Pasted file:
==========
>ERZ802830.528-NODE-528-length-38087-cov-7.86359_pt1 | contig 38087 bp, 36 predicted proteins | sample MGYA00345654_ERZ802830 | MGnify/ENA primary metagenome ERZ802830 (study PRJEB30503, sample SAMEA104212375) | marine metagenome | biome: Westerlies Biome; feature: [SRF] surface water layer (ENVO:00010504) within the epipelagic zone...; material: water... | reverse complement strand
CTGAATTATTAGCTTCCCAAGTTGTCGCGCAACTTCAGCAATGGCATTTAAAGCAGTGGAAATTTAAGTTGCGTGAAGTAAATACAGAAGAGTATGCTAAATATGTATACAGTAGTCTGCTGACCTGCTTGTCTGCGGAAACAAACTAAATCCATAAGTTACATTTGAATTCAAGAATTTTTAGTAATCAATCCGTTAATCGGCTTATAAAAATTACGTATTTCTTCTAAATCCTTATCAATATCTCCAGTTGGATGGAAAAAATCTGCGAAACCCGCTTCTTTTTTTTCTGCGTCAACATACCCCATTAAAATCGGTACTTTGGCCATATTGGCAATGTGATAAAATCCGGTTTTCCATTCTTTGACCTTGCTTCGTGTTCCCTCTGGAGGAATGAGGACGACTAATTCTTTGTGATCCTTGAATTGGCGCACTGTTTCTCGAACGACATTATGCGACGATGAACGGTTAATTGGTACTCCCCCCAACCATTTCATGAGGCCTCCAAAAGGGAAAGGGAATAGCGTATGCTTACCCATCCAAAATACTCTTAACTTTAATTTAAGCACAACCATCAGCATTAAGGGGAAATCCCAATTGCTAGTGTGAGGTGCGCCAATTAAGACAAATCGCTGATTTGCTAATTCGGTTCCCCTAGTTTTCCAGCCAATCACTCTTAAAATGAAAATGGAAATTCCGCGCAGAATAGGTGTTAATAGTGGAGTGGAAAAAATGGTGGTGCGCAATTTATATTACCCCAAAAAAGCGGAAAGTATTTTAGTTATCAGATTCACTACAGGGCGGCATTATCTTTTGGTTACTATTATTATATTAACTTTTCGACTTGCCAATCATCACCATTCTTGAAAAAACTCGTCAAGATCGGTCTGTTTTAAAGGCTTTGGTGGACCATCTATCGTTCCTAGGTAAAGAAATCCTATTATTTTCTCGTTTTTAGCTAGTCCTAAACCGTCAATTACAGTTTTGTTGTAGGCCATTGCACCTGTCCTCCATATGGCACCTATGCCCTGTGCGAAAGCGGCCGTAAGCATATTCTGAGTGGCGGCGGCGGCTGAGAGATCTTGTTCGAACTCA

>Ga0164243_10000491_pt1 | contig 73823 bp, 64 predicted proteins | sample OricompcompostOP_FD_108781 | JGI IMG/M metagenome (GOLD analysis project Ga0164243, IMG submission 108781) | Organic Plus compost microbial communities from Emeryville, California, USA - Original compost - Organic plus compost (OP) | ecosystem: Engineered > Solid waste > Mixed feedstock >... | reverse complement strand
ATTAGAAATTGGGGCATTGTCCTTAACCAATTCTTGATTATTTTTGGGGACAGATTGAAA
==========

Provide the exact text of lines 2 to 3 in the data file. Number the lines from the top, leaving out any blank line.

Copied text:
CTGAATTATTAGCTTCCCAAGTTGTCGCGCAACTTCAGCAATGGCATTTAAAGCAGTGGAAATTTAAGTTGCGTGAAGTAAATACAGAAGAGTATGCTAAATATGTATACAGTAGTCTGCTGACCTGCTTGTCTGCGGAAACAAACTAAATCCATAAGTTACATTTGAATTCAAGAATTTTTAGTAATCAATCCGTTAATCGGCTTATAAAAATTACGTATTTCTTCTAAATCCTTATCAATATCTCCAGTTGGATGGAAAAAATCTGCGAAACCCGCTTCTTTTTTTTCTGCGTCAACATACCCCATTAAAATCGGTACTTTGGCCATATTGGCAATGTGATAAAATCCGGTTTTCCATTCTTTGACCTTGCTTCGTGTTCCCTCTGGAGGAATGAGGACGACTAATTCTTTGTGATCCTTGAATTGGCGCACTGTTTCTCGAACGACATTATGCGACGATGAACGGTTAATTGGTACTCCCCCCAACCATTTCATGAGGCCTCCAAAAGGGAAAGGGAATAGCGTATGCTTACCCATCCAAAATACTCTTAACTTTAATTTAAGCACAACCATCAGCATTAAGGGGAAATCCCAATTGCTAGTGTGAGGTGCGCCAATTAAGACAAATCGCTGATTTGCTAATTCGGTTCCCCTAGTTTTCCAGCCAATCACTCTTAAAATGAAAATGGAAATTCCGCGCAGAATAGGTGTTAATAGTGGAGTGGAAAAAATGGTGGTGCGCAATTTATATTACCCCAAAAAAGCGGAAAGTATTTTAGTTATCAGATTCACTACAGGGCGGCATTATCTTTTGGTTACTATTATTATATTAACTTTTCGACTTGCCAATCATCACCATTCTTGAAAAAACTCGTCAAGATCGGTCTGTTTTAAAGGCTTTGGTGGACCATCTATCGTTCCTAGGTAAAGAAATCCTATTATTTTCTCGTTTTTAGCTAGTCCTAAACCGTCAATTACAGTTTTGTTGTAGGCCATTGCACCTGTCCTCCATATGGCACCTATGCCCTGTGCGAAAGCGGCCGTAAGCATATTCTGAGTGGCGGCGGCGGCTGAGAGATCTTGTTCGAACTCA

>Ga0164243_10000491_pt1 | contig 73823 bp, 64 predicted proteins | sample OricompcompostOP_FD_108781 | JGI IMG/M metagenome (GOLD analysis project Ga0164243, IMG submission 108781) | Organic Plus compost microbial communities from Emeryville, California, USA - Original compost - Organic plus compost (OP) | ecosystem: Engineered > Solid waste > Mixed feedstock >... | reverse complement strand